A 30-year-old Spanish woman has become the “first transplant patient to receive an organ grown to order in a laboratory”, The Independent reported today. It said the woman’s damaged windpipe had been successfully replaced with a “bioengineered organ”. The organ was grown using her own cells on a donor scaffold (a donor trachea stripped of the donor's cells to leave just a cartilage scaffold). In future she will not need to take drugs to suppress her immune system, as is usually required after organ transplant surgery. Extensive media coverage was given to the operation, which The Times newspaper said could “revolutionise” surgery.
This patient will need to be observed to determine the long-term viability of the graft, but the initial results are promising. This technique will now be tried in other patients with similar problems. Further research will be needed to see if the technique can produce other tissues.
Professor Paolo Macchiarini and colleagues from the Hospital Clinic in Barcelona, as well as other research institutions and universities in Spain and the UK carried out this research. The study was funded by the Ministerio de Sanidad y Consumo, Instituto de Salud Carlos III, Fondo de Investigación Sanitaria, Spain; Charles Courtenay-Cowlin Fund, University of Bristol; UK Arthritis Research Campaign; and the James Tudor Foundation. The study was published in the peer-reviewed medical journal The Lancet .
This was a case report that described the transplantation of a tissue-engineered trachea (windpipe) into a patient.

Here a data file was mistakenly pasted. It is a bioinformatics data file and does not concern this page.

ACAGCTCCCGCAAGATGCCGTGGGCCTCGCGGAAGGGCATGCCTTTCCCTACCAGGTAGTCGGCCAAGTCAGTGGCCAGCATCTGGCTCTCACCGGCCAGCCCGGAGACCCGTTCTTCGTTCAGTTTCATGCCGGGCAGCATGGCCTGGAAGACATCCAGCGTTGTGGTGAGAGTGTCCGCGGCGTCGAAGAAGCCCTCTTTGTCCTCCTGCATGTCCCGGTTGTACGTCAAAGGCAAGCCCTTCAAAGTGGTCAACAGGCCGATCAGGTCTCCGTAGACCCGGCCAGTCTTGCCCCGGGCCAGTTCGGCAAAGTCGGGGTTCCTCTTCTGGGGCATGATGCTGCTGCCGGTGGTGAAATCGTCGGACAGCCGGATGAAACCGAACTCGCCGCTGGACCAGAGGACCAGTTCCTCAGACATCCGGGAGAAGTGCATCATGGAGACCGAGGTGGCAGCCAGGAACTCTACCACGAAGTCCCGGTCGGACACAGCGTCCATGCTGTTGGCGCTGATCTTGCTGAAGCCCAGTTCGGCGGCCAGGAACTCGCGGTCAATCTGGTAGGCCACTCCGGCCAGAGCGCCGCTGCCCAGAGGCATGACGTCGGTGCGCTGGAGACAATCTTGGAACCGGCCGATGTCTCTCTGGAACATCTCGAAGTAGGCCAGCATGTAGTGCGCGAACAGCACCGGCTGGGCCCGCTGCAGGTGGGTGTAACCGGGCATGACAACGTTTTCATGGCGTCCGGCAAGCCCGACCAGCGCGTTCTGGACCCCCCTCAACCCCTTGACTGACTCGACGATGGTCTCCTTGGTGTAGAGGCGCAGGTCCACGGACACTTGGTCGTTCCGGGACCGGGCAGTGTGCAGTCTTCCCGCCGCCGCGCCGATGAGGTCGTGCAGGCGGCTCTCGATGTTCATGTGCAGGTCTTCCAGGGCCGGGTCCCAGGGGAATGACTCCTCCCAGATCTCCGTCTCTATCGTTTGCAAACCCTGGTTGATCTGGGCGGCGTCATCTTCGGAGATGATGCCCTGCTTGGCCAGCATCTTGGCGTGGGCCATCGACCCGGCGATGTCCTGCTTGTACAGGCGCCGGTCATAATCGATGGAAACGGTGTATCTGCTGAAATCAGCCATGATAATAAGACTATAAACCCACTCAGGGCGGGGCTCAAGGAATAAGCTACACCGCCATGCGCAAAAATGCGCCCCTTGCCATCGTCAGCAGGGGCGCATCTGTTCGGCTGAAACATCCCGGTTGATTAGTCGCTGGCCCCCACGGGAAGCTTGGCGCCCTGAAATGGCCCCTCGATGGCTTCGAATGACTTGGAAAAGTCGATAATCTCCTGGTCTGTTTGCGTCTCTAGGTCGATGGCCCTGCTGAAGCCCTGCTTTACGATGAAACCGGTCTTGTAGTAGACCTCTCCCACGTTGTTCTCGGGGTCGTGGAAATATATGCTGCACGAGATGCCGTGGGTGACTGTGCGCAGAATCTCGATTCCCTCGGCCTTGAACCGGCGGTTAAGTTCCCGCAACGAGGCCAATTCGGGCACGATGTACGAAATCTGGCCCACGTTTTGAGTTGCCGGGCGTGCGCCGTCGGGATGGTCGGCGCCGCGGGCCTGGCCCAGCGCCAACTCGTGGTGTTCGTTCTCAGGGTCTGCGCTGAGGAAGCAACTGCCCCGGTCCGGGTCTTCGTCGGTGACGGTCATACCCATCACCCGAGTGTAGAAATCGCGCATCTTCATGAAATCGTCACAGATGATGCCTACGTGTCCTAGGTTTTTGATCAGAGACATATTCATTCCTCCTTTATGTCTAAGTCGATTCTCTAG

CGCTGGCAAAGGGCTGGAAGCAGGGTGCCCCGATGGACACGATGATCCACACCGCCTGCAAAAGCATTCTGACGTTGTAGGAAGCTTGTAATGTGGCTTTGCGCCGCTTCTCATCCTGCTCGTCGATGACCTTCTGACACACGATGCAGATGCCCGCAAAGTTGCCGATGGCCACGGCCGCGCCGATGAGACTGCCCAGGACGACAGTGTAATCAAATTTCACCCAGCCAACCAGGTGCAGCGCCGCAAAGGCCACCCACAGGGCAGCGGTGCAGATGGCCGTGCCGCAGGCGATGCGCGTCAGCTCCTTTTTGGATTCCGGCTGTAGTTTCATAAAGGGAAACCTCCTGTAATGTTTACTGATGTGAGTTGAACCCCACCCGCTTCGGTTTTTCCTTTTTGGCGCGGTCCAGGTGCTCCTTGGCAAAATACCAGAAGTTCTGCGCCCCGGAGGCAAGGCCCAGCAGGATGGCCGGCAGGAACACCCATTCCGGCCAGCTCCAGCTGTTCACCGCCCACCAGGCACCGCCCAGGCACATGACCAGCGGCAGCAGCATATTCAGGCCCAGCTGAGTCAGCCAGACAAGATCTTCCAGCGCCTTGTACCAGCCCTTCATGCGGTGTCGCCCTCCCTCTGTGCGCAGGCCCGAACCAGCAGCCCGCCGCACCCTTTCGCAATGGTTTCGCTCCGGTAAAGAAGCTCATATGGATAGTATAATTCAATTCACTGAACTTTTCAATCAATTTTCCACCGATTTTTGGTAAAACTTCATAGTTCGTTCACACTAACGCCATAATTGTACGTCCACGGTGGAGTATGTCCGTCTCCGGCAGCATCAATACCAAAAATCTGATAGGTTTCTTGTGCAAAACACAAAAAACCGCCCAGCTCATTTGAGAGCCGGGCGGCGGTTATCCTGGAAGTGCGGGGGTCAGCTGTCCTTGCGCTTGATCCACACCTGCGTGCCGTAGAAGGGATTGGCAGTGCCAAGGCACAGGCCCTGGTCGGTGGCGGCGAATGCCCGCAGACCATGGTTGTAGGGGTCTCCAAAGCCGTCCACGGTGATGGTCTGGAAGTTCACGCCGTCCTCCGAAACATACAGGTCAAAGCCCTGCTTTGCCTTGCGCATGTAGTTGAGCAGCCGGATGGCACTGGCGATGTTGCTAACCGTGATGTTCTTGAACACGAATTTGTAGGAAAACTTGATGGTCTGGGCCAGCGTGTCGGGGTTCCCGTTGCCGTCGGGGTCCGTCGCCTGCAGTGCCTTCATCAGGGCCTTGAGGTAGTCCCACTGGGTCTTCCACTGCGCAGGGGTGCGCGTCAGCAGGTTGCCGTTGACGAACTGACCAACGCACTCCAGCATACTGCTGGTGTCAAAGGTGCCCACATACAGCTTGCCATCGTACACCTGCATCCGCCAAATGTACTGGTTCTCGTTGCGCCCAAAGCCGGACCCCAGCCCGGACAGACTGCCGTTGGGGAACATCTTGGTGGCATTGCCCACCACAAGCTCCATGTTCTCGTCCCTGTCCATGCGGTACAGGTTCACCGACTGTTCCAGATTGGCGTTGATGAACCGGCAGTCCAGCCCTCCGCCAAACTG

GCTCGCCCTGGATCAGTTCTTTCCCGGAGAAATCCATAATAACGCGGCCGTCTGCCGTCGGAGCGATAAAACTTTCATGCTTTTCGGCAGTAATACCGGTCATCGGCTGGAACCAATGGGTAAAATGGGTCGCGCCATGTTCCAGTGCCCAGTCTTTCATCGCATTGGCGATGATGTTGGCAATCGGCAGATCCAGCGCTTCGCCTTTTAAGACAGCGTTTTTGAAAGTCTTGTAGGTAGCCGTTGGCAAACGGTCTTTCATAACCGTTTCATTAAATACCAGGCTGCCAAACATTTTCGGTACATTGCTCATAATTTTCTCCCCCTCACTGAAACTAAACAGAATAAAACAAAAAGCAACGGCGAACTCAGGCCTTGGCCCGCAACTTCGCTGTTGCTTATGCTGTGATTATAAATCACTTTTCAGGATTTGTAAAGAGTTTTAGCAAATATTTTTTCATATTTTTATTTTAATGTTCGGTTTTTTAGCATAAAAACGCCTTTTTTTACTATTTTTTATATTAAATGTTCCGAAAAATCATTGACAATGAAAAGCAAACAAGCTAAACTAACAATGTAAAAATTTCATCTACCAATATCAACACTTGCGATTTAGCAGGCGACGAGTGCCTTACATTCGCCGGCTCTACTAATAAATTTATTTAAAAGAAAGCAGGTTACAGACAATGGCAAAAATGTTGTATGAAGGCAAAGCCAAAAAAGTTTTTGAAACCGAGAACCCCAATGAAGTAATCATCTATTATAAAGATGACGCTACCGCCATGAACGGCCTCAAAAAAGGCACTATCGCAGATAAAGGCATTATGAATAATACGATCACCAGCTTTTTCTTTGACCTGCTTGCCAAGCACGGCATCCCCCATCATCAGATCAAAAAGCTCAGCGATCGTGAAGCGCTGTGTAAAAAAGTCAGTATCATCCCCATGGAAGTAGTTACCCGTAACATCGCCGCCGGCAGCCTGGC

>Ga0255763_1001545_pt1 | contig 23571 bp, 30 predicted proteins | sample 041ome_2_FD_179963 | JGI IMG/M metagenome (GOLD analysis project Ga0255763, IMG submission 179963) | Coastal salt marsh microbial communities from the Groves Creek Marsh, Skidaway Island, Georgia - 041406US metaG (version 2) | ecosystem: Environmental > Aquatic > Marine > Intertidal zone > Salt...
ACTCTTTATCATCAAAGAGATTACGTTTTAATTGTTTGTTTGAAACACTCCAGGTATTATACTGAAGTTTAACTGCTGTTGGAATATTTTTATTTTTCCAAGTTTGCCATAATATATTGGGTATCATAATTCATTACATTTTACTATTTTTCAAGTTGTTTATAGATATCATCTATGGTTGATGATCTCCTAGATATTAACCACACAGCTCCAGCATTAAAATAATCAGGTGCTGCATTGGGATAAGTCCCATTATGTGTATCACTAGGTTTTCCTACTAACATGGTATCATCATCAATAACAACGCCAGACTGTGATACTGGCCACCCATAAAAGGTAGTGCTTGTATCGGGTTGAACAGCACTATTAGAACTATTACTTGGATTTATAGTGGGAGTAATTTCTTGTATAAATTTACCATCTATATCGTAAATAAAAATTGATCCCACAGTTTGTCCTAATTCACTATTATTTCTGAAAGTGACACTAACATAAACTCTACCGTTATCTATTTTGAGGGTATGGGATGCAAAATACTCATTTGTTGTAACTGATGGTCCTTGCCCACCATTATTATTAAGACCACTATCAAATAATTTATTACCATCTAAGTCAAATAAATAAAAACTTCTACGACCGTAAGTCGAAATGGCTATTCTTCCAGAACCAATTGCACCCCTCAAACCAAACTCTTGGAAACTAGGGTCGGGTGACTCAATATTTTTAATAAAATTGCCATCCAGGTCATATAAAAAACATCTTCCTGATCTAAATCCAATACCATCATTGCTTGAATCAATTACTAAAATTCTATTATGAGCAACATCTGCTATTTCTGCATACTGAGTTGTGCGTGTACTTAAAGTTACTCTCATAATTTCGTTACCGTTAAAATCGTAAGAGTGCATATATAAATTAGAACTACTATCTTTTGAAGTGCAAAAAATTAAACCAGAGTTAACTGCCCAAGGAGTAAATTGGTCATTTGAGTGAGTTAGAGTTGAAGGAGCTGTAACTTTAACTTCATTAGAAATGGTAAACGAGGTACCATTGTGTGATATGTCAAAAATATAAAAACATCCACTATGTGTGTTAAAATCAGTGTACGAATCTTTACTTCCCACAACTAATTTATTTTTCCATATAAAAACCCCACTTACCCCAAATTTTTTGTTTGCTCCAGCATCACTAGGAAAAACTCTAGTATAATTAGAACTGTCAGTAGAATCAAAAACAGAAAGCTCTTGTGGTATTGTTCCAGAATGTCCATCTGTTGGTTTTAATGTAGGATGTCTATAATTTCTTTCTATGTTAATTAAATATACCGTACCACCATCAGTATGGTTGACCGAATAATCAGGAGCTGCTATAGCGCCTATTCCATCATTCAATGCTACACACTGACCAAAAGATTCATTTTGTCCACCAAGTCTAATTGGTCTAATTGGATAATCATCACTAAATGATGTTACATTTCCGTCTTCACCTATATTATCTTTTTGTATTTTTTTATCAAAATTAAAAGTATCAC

The researchers first developed the technique by experimenting on animals. The process involves the construction of a “tissue-engineered windpipe”, which contains cartilage cells (chondrocytes) grown from the subject’s own stem cells and adhered to a donor windpipe scaffold. By using the subject’s own cells, there is less chance that their immune system will reject the graft.
The researchers had previously managed to generate short, living pieces of trachea in this way, and these had been successfully grafted into animals. Their next step was to attempt to generate a longer piece of living trachea that could be transplanted into a human.
The researchers identified a 30-year old woman who had had various treatments for problems associated with a narrowing of the windpipe leading into her lungs. She had initially suffered from tuberculosis and the condition had eventually led to the removal of part of her windpipe. Scaffolding had then been put in place to hold open the left bronchus (the tube leading from the main windpipe to the left lung).
However, this scaffolding was not well tolerated by the patient’s body, and had to be removed. As a result the bronchus narrowed, her left lung could not function properly and she had severe difficulty breathing. As the only remaining option was to remove the whole left lung, an operation associated with complications and a high death rate, the doctors felt she was a suitable test case. They therefore offered to replace the narrowed part of her bronchus with a tissue-engineered graft.